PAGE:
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Bears

Asian black bear, Southeast Asia and Far East, up to 1.9 m (6.2 ft) long. Bears are large, heavily built mammals. They include the largest carnivorous (flesh-eating) mammals on land: the polar bear and Kodiak bear, a subspecies of the brown bear. Solitary animals, most bears live in forests, and smaller species such as the black and sun bear are good climbers. Northern species, like the brown bear, spend the winter in caves or dens dug under snow. Most bears are actually omnivores, feeding on a range of foods including fish, small mammals, insects, plants and fruits, which they sniff out with their excellent sense of smell. There are eight species of bear: brown, American black, Asian black, polar, sun, sloth, spectacled bears and the giant panda. Most bears seldom attack humans and usually avoid people. They are, however, unpredictable and will attack if they feel threatened.
 


Sun bear, Southeast Asia, up to 1.5 m (5 ft) long. Using its keen sense of smell, it roams the forest in search of beehives and...Read More >>Sun bear, Southeast Asia, up to 1.5 m (5 ft) long. Using its keen sense of smell, it roams the forest in search of beehives and its favourite food: honey. Sun bears also feed on termites, ants, insect larvae and a wide variety of fruit.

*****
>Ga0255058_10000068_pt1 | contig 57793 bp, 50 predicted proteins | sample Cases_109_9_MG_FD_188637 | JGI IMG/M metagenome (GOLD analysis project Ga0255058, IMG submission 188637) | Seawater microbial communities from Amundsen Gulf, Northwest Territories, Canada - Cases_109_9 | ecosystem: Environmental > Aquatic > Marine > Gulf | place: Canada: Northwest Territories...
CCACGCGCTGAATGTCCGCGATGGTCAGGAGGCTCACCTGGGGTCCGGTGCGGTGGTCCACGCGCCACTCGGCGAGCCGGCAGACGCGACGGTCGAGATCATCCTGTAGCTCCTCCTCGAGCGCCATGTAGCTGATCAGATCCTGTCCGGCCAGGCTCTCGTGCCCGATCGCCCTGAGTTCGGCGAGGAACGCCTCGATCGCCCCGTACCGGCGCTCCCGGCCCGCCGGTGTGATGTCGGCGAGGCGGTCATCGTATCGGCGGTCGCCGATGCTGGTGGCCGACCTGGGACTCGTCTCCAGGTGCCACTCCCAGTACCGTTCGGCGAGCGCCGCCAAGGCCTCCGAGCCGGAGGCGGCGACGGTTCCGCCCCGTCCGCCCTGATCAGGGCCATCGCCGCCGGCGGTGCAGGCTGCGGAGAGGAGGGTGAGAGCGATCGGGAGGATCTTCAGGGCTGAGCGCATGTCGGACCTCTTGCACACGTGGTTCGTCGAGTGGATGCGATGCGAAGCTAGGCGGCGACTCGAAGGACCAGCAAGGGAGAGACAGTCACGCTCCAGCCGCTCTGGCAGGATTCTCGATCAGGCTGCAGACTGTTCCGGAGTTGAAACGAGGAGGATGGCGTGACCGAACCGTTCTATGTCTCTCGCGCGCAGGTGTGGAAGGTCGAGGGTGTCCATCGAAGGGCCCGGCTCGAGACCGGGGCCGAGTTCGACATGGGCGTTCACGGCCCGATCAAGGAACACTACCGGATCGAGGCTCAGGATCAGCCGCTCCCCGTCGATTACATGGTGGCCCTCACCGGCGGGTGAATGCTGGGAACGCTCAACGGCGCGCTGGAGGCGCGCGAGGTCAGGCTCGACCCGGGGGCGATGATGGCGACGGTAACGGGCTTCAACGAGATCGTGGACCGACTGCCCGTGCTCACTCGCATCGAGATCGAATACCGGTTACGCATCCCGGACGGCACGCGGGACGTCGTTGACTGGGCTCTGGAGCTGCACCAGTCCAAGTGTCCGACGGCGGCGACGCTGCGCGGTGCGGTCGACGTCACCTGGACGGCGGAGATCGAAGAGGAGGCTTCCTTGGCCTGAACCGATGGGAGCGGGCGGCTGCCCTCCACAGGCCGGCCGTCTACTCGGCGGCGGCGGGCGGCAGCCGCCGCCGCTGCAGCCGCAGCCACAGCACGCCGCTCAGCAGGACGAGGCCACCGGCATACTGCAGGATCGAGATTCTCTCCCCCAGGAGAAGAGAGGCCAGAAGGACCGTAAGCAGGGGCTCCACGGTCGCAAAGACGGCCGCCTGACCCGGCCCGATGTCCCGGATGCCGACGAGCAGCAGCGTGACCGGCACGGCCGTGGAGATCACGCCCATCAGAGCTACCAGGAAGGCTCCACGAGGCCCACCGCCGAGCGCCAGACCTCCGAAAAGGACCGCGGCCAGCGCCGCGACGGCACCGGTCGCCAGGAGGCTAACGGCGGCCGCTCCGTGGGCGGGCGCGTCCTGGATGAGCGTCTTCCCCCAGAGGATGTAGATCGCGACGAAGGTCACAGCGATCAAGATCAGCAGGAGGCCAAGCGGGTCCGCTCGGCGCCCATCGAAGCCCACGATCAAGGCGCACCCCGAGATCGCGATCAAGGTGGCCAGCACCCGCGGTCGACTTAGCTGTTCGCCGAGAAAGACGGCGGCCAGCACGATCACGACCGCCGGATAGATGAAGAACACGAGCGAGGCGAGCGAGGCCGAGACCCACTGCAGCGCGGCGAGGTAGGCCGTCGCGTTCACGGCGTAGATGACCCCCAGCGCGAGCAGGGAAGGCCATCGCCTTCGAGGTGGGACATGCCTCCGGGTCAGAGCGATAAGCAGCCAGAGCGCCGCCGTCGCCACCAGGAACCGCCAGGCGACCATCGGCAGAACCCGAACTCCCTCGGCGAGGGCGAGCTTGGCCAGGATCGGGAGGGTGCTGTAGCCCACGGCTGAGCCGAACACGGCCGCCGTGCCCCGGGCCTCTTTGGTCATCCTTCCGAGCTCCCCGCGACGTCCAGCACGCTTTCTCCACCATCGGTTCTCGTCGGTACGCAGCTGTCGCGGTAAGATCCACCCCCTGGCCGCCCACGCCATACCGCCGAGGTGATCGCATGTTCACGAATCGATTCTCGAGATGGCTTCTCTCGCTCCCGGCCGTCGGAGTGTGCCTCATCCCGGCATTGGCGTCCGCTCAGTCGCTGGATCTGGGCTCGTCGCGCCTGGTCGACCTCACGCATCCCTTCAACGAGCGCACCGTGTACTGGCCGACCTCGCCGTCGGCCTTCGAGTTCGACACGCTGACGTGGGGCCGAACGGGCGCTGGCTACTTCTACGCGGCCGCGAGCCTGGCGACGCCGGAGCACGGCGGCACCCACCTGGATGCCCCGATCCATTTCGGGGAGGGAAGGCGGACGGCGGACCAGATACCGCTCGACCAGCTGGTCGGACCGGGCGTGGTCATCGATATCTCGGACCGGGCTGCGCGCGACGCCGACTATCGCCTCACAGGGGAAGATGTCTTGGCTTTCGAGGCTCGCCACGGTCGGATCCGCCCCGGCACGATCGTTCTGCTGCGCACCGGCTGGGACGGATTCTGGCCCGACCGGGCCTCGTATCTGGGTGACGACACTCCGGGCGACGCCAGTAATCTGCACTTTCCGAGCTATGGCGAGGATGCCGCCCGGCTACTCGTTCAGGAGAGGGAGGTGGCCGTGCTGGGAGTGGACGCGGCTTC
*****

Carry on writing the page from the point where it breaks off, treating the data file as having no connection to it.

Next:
{alt}A black bear{more}Click to play video

Diet

Most bears are mainly plant-eaters, but they also feed on fish, small mammals and insects. They tend to eat meat killed by other carnivores, but will sometimes catch prey themselves. Some bears have become accustomed to scavenging on human rubbish. The polar bear feeds mostly on seals in its Arctic sea ice habitat, but it, too, feeds on fruit, plants, birds and eggs during its summer months on land. 
Bears can open their jaws very wide and have large teeth. Their sharp front teeth are for biting and tearing meat. They use their back teeth for grinding roots, berries and fish bones.
 

The smallest bears are the sun bears of East Asia, which are 1.5 m (5 ft) long.

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